Designed Degradations: UX Patterns for Hostile Environments

As a designer, sometimes I feel liberated because someone designed absolutely everything in the world.

Just think about it. This website, your computer, your bed, your clothes, your apartment, the keys to your car, your car.

Knowing that everything went through a design process is liberating because it demystifies the path between “undesigned” and “designed.”

Of course, this doesn’t mean that everyone is a designer. At least not purposefully. Design is factual, but not everyone is a good designer, and that’s why people like me still have a job.

Good design is necessary because it enables creating of artifacts and concepts that can perform in an imperfect and chaotic world.

Usually, most products perform ideally in what designers call “happy paths,” a set of ideal conditions and scenarios required for a design to perform successfully. However, the most realistic “paths” are actually “unhappy paths.” It is because of these “unhappy paths” that many products fail in real-life conditions.

Unlike conventional designs, excellent designs can circumvent the existence of “unhappy” conditions and the influence of other low-performance designs. This requires the new design to lower its performance, and although this is not ideal, this is usually a trade-off that can help maximize the existing conditions.

This maximization is what I call Designed Degradation.

One great example of an excellent Designed Degradation that works in a highly constrained and poorly designed environment is the table in the picture below.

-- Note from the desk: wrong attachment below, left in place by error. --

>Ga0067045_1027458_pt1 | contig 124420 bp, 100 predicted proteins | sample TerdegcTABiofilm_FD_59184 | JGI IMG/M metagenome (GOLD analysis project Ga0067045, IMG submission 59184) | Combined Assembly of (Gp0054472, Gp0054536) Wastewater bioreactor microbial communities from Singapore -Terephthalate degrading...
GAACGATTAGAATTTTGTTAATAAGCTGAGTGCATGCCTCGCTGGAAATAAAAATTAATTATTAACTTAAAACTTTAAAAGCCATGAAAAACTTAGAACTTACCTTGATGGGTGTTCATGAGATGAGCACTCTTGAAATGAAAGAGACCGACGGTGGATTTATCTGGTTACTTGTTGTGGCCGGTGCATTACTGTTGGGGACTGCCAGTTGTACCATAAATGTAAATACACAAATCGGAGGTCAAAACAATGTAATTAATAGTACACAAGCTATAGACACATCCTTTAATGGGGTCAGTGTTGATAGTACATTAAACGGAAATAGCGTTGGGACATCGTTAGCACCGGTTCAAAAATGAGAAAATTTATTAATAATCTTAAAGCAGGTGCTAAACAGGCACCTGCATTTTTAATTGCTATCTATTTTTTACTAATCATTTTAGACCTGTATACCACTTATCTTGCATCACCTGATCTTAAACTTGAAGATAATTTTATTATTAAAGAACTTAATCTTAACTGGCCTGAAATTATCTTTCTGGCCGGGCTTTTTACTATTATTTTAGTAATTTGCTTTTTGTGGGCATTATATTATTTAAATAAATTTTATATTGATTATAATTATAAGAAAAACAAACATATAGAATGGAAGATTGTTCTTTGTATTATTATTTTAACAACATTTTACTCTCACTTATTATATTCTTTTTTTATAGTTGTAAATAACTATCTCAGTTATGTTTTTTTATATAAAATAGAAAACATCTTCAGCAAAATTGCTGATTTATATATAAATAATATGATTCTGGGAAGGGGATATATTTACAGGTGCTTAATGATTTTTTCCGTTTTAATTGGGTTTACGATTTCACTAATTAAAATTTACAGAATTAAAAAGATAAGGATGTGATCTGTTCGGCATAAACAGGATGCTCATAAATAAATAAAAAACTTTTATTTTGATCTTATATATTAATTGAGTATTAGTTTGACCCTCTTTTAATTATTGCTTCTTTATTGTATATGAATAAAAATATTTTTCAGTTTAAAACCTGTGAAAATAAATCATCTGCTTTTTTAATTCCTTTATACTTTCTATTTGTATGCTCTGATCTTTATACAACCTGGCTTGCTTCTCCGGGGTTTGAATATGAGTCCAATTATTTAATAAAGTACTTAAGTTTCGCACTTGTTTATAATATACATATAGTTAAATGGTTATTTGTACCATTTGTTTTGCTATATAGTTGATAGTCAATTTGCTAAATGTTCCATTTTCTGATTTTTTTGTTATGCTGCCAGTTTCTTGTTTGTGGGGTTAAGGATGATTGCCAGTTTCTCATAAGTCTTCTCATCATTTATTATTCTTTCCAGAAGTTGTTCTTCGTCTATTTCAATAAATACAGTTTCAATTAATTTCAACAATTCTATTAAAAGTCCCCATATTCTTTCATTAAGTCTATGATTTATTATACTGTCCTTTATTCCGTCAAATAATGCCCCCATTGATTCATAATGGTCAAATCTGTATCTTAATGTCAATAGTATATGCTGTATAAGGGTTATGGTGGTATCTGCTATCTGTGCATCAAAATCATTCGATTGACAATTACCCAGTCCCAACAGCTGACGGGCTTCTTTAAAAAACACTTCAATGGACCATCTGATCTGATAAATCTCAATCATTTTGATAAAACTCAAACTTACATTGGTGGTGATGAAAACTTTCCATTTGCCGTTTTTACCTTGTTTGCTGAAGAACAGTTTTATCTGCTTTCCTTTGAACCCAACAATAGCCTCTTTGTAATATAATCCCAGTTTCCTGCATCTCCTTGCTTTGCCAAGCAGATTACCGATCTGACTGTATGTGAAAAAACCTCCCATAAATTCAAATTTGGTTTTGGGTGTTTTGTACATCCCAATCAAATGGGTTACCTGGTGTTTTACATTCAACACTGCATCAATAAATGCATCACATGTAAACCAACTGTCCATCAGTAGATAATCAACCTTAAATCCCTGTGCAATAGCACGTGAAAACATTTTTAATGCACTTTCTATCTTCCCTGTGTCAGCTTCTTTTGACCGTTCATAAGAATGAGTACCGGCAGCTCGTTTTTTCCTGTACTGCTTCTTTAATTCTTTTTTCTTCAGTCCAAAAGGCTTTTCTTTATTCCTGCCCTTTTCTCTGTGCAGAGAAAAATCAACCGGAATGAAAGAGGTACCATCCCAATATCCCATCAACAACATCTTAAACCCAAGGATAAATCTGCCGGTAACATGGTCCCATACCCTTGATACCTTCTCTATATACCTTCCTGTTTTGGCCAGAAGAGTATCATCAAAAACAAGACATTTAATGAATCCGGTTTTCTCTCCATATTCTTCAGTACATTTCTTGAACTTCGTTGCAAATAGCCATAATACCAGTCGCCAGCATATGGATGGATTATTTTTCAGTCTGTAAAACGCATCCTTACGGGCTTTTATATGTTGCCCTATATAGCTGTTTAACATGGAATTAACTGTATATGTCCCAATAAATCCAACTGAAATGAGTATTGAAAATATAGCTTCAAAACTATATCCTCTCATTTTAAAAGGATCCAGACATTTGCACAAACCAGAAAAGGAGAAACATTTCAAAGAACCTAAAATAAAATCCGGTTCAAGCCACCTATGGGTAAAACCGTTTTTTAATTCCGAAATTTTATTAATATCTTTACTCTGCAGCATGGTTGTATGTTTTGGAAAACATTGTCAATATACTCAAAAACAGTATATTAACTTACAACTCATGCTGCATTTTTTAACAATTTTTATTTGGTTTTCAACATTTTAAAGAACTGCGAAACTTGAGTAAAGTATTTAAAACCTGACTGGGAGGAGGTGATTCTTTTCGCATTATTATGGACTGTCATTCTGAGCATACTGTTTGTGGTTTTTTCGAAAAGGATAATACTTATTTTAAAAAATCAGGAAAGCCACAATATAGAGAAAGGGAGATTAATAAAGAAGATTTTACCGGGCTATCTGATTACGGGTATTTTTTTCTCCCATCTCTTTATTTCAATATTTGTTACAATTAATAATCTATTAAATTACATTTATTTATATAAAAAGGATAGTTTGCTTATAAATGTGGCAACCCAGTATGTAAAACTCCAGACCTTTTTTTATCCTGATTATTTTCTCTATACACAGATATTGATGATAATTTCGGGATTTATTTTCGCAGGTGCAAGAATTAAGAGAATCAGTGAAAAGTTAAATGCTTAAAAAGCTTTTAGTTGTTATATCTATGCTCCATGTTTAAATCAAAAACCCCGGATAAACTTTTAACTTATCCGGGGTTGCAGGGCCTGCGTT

Take a couple of seconds to see the image and analyze what’s going on:

Still, confused? Look at the gap in the last third of the table. The one that makes it look like a different table:

Ok, so before I jump into the explanation, let me add some context first.

This table is located in a Chipotle restaurant in Pittsburgh, PA. Since I don’t cook, I spent an excessive amount of time analyzing this location during my time in Pittsburgh.

There are some important things to note about this restaurant:

  • This Chipotle is at least 30% smaller than a traditional Chipotle.

  • This Chipotle is located in a fast-growing area that has been rapidly adding residential buildings, businesses, and office spaces. The traffic in this Chipotle has been likely growing since it opened.

  • Because of its location, the lease for this space is likely expensive. This means that any business that operates in the area needs to optimize the available real estate to serve guests still safely.

As you can see, this is a sub-optimal environment for a business that traditionally operates in spaces that are 30% larger. But because of its location, this business is expected to perform as well or even better than other similar businesses in less active areas.

How can you achieve that performance given the existing physical space constraints?

You can implement many techniques to enhance foot traffic in a physical business, but one that stands out in this restaurant is their use of bar tables.

The designer of this table understood that the problem to solve with this small location was finding a balance between the maximum amount of individual diner guests eating at the restaurant and the minimum amount of space used without sacrificing the perception of personal boundaries.

Adding the small gap in the last third of the table shows an exponential increase in the value that it provides given such a small space. A table that only can seat a single party automatically becomes a table that can seat two parties in any of the following arrangements:

  • Party of 4 / Party of 2

  • Party of 4 / Single Guest

  • Party of 3 / Party of 2

  • Party of 3 / Single Guest

  • Party of 2 / Party of 2

  • Single Guest / Single Guest

Although this affordance seems disruptive and perhaps ugly, it is the perfect example of a Designed Degradation that helps the user.

We can all agree that the ideal scenario has a restaurant that is 3o% larger and that could fit more tables. We can also agree that we all want to avoid that last third of the table as much as we can. But in a scenario where no other table is available, most people will use it. The world is wildly imperfect, and that’s where these cleverly Designed Degradations can help provide value to a final user.